Khrushchev's relationship with Eisenhower was irreparably damaged in 1960. A Lockheed U-2 Spyplane was downed over Russia. The pilot, Gary Powers, along with equipment and photographs from the plane were recovered.

Eisenhower claimed the plane was an off-course weather surveyor. The Soviets didn't like that, and produced evidence that Powers was alive and in custody, along with equipment from the downed plane which was inappropriate for weather forecasting, but very good at photographing nuclear assets.

It's customary to paint weather planes low-viz black. It's important the weather doesn't see them at night, so as to not contaminate the science.

It's customary to paint weather planes low-viz black. It's important the weather doesn't see them at night, so as to not contaminate the science.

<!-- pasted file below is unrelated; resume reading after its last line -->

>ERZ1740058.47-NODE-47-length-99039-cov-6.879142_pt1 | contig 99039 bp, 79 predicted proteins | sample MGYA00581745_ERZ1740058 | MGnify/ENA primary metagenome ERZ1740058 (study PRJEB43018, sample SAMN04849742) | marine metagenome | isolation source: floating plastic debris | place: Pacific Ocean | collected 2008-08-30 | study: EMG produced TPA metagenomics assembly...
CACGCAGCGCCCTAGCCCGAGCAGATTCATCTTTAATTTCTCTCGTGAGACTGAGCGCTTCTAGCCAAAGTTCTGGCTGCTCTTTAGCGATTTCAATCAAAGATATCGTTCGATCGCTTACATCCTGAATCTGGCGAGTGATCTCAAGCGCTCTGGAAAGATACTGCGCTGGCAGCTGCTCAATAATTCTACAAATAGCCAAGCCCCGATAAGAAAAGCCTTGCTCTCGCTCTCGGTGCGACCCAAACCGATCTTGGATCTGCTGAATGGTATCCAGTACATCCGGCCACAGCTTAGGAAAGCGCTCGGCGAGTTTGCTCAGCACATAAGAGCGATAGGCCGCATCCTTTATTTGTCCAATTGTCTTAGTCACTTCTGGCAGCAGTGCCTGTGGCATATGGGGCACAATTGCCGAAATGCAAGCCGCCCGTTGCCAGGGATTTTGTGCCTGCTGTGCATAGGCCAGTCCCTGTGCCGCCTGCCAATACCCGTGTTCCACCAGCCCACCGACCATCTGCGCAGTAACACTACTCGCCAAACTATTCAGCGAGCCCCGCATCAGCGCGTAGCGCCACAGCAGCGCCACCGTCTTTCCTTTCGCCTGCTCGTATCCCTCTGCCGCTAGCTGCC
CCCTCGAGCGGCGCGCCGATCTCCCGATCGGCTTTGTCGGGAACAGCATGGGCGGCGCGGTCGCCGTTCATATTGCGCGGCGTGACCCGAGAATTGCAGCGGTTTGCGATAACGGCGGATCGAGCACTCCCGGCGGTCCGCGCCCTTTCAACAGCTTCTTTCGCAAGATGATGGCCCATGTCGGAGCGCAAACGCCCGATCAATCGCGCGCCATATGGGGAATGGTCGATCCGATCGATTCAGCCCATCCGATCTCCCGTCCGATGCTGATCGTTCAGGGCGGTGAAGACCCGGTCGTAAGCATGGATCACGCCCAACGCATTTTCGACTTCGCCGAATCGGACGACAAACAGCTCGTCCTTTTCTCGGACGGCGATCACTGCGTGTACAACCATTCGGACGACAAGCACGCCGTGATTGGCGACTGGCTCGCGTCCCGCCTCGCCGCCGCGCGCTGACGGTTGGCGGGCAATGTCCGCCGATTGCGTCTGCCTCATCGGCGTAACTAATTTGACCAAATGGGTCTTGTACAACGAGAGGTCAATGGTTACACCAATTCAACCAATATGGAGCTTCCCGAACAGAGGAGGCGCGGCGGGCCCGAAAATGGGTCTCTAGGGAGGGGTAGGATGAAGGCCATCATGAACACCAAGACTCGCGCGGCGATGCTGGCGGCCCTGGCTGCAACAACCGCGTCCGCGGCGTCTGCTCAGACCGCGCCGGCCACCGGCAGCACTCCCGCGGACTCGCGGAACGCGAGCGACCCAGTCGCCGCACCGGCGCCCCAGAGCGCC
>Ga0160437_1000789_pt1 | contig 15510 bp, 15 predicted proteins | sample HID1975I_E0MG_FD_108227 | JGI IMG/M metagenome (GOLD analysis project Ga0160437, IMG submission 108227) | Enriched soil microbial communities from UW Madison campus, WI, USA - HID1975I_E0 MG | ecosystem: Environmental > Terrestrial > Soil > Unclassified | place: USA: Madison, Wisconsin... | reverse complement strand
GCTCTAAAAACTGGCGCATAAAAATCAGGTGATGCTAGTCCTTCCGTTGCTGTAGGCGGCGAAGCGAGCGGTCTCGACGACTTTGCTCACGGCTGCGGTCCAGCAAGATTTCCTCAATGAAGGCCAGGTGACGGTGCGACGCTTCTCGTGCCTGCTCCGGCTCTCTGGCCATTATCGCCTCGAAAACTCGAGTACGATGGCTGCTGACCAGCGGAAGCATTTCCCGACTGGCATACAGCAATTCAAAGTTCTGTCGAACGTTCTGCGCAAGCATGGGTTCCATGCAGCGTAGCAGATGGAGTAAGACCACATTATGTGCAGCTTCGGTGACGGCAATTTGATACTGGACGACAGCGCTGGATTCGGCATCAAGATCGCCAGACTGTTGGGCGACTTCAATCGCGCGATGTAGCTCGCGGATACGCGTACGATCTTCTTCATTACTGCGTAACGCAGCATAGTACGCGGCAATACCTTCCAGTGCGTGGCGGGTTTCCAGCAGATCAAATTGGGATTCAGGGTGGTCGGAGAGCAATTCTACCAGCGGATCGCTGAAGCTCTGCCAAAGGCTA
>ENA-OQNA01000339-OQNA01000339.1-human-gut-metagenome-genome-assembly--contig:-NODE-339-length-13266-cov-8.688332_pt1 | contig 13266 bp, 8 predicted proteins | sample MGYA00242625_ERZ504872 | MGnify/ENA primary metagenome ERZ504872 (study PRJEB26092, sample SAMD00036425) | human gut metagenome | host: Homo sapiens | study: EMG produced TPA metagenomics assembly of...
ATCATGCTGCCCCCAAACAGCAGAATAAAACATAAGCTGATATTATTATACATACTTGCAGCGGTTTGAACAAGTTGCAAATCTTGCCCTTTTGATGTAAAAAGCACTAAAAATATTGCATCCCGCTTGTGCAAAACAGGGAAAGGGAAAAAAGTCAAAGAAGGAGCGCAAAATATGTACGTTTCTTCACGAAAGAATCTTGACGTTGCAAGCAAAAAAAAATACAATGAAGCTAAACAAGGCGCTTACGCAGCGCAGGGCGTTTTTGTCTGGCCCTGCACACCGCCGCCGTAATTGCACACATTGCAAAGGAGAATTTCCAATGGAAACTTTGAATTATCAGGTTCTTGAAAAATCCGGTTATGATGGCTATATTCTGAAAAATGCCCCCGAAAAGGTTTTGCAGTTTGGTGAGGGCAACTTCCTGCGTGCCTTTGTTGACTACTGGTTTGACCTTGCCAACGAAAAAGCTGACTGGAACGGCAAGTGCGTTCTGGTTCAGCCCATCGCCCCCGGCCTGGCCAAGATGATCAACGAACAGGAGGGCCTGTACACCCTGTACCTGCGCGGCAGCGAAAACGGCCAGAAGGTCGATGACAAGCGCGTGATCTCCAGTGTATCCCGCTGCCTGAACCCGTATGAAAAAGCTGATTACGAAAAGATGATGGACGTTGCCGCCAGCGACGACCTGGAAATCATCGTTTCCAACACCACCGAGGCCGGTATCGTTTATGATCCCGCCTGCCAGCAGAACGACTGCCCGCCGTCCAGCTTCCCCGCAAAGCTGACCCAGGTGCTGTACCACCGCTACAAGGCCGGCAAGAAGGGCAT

The united states would somewhat rebuild Khrushchev's trust after the transition to the Kennedy presidency. But things would never really be okay between the East and West. Especially not with escalating warfare in Vietnam, with each superpower backing their respective interests.

1961, Khrushchev meets with President Kennedy in Austria.

1961, Khrushchev meets with President Kennedy in Austria.

Closer to US soil, in 1961, American operatives utterly failed to ruin the rising Communist government in Cuba. In the wake of that failure rose Fidel Castro. Castro was a mangy, cigar smoking pile of evil, and also super cool and possibly invulnerable to the puny weapons of man. He and Khrushchev had an understanding.